Looking ahead, investors can expect further volatility as central banks around the world continue to raise interest rates in their efforts to cap inflation.
From this point forward, the larger rate increases should now occur in non-US markets which are just now beginning to catch up with the US’s over tightening programme.
For example, in December Japan announced an increase in the allowable trading range of its ten-year bonds, effectively relaxing its historic yield curve control policy. The Japanese two-year yield rose above zero for the first time in 15 years. Meanwhile, over in Europe, the ECB is echoing Powell’s refrain to do whatever it takes to snuff inflation.
The good news for the markets is that much of the recession scenario appears to be already baked into asset prices. Indeed, the recession expected early next year will be one of the most widely anticipated ones in modern history.
In my experience, asset prices tend to react more dramatically to unexpected rather than expected events. While markets have the potential to retest their June and October lows, buyers will likely emerge at those more distressed levels. Remember, the markets often tend to climb the proverbial “wall of worry.”
More important than the overall direction of the equity markets, is which securities investors need to own.
Heading into 2023, investors will want to be positioned in higher quality companies trading at reasonable valuations.
We like select companies in the healthcare, electric utility, information technology and energy sectors. Dividend-paying companies had spectacular outperformance in 2022 compared to their non-dividend-paying counterparts and I expect this trend to continue as free money continues to evaporate.
We also see opportunity in the bond markets. Throughout the year, the US Treasury yield curve became increasingly inverted as investors forecast that interest rates must eventually peak. In the last months of the year, short-term Treasury yields rose, but longer-term issues saw yields moving lower.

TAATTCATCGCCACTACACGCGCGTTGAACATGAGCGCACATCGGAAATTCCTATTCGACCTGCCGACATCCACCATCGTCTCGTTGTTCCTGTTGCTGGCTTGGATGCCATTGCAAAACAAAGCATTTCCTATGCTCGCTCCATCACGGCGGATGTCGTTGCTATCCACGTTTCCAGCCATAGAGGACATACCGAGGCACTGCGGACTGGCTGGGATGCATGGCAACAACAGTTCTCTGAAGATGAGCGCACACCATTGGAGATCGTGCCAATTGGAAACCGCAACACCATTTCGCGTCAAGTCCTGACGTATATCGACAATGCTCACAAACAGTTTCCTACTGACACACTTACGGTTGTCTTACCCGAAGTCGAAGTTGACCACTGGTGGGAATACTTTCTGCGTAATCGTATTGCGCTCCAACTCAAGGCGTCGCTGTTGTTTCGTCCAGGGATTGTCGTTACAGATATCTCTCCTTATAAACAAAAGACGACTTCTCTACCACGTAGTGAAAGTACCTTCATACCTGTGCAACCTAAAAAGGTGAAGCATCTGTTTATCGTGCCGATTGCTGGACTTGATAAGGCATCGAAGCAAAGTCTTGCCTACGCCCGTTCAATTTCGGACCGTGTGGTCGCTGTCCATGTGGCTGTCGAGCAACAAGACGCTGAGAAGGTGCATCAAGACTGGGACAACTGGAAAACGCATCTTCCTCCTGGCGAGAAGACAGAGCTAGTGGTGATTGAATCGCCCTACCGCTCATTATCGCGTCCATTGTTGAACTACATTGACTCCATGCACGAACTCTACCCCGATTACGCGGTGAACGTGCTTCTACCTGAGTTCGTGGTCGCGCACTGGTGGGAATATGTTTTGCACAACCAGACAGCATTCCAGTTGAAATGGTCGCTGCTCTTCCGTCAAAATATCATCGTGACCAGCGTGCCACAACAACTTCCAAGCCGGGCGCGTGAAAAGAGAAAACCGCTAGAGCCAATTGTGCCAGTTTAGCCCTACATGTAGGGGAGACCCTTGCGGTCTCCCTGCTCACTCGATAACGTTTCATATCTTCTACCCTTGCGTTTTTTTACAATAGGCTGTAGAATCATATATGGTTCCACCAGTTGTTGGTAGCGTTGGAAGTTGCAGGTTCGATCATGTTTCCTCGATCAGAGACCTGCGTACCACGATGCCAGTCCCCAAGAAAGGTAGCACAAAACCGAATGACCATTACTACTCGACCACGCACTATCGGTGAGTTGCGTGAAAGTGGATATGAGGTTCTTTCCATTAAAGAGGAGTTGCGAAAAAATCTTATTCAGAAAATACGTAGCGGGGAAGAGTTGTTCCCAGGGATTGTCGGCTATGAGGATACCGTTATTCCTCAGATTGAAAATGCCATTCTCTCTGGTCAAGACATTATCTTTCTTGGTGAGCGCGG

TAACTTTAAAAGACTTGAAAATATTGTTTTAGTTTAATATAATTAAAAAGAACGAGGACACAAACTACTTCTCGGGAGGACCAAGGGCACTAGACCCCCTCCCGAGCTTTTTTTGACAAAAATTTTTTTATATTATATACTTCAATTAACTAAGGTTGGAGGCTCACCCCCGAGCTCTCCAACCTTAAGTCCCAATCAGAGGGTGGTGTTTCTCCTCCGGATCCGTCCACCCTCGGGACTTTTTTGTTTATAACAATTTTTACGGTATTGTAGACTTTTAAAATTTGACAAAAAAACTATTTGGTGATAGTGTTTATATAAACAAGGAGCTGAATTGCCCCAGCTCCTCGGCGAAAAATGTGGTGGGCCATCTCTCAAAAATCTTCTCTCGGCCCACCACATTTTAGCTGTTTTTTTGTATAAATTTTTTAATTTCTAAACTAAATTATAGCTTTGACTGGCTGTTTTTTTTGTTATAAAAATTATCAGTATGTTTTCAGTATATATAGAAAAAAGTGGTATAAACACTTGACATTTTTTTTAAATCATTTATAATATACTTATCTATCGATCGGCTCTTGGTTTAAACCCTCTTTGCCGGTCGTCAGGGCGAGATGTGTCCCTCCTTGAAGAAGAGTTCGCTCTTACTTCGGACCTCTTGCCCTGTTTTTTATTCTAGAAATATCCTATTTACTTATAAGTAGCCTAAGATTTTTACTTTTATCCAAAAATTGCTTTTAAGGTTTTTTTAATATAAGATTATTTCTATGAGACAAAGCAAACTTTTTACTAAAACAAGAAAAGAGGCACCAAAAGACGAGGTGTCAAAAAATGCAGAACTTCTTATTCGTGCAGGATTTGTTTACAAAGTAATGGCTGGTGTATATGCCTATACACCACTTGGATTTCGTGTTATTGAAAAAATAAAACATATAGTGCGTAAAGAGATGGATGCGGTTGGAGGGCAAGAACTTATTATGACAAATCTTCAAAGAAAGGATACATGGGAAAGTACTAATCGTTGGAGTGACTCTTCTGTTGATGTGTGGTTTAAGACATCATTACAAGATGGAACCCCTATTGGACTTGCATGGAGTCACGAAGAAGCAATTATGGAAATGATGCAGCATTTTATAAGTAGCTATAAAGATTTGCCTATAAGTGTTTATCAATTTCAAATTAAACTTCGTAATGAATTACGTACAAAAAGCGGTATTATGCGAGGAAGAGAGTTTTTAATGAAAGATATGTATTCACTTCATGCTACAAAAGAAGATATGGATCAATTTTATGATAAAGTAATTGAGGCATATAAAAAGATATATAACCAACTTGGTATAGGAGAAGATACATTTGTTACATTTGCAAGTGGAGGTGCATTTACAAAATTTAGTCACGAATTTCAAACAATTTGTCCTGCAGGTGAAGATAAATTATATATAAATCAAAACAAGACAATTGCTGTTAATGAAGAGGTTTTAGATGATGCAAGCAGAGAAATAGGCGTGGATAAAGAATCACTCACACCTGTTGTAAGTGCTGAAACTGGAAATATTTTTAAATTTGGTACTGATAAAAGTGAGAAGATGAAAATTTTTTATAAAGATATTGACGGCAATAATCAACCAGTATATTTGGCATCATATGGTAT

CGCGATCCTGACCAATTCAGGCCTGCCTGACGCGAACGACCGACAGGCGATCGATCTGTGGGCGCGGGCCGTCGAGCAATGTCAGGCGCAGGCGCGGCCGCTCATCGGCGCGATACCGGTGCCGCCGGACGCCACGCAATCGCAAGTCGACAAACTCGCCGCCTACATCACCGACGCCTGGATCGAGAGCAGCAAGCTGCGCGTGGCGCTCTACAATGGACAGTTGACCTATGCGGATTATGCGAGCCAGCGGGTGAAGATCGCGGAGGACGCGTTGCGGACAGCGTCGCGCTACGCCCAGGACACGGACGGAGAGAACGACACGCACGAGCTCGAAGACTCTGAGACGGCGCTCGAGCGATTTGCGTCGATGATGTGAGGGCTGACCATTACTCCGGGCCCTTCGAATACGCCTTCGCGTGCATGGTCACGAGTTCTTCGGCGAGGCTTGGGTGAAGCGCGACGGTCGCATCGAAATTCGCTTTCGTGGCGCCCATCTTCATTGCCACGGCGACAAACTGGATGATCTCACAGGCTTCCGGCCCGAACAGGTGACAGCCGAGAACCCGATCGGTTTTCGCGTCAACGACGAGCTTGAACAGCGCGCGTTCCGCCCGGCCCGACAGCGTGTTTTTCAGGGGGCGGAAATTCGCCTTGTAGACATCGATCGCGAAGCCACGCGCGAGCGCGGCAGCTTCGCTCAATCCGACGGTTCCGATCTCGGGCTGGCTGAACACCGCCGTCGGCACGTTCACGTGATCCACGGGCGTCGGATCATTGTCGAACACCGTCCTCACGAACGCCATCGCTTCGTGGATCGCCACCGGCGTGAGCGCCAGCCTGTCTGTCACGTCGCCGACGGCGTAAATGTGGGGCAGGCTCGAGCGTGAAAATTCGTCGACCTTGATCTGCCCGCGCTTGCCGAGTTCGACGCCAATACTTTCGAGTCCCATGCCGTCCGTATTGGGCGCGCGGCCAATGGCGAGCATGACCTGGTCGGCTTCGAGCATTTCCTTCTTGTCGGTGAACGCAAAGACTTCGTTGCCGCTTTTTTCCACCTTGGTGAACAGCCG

During Q4, the Federal Open Market Committee increased its policy rate by 0.75 per cent in the November meeting, then 0.5 per cent in the December meeting.
In December, Fed chairman Jerome Powell indicated that the Fed Funds terminal rate will likely be around 5.1 per cent, up from the 4.6 per cent estimate back in September. According to the FOMC dot plot, which is a survey of FOMC members’ dot projections, rates will keep moving higher next year, but will shift lower in 2024.
In this environment, we continue to like the front end of the interest rate curve but are beginning to warm up to longer duration securities. Indeed, many longer-dated investment grade bonds and preferred issues, yielding six per cent and higher are offering equity-like returns with the benefit of high current income and lower volatility.
Bryan Dooley, CFA is the Chief Investment Officer at LOM Asset Management Limited in Bermuda. Please contact LOM at 441-292-5000 for further information. This communication is for information purposes only. It is not intended as an offer or solicitation for the purchase or sale of any financial instrument, investment product or service. Readers should consult with their brokers if such information and or opinions would be in their best interest when making investment decisions. LOM is licensed to conduct investment business by the Bermuda Monetary Authority.